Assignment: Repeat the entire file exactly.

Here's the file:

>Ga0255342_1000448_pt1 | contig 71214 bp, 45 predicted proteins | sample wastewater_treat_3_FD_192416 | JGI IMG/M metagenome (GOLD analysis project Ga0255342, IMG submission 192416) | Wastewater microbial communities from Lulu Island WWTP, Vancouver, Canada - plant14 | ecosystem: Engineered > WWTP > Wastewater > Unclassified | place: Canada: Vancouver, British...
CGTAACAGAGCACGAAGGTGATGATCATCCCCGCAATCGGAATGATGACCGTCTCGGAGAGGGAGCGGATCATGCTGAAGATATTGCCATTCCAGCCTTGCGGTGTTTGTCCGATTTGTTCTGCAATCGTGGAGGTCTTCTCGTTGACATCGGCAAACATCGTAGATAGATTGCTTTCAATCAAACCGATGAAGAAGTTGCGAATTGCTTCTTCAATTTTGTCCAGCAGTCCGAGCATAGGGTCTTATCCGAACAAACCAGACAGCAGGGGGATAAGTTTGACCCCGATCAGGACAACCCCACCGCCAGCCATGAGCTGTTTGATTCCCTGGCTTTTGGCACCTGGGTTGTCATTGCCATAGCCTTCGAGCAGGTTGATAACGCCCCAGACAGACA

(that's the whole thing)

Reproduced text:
>Ga0255342_1000448_pt1 | contig 71214 bp, 45 predicted proteins | sample wastewater_treat_3_FD_192416 | JGI IMG/M metagenome (GOLD analysis project Ga0255342, IMG submission 192416) | Wastewater microbial communities from Lulu Island WWTP, Vancouver, Canada - plant14 | ecosystem: Engineered > WWTP > Wastewater > Unclassified | place: Canada: Vancouver, British...
CGTAACAGAGCACGAAGGTGATGATCATCCCCGCAATCGGAATGATGACCGTCTCGGAGAGGGAGCGGATCATGCTGAAGATATTGCCATTCCAGCCTTGCGGTGTTTGTCCGATTTGTTCTGCAATCGTGGAGGTCTTCTCGTTGACATCGGCAAACATCGTAGATAGATTGCTTTCAATCAAACCGATGAAGAAGTTGCGAATTGCTTCTTCAATTTTGTCCAGCAGTCCGAGCATAGGGTCTTATCCGAACAAACCAGACAGCAGGGGGATAAGTTTGACCCCGATCAGGACAACCCCACCGCCAGCCATGAGCTGTTTGATTCCCTGGCTTTTGGCACCTGGGTTGTCATTGCCATAGCCTTCGAGCAGGTTGATAACGCCCCAGACAGACA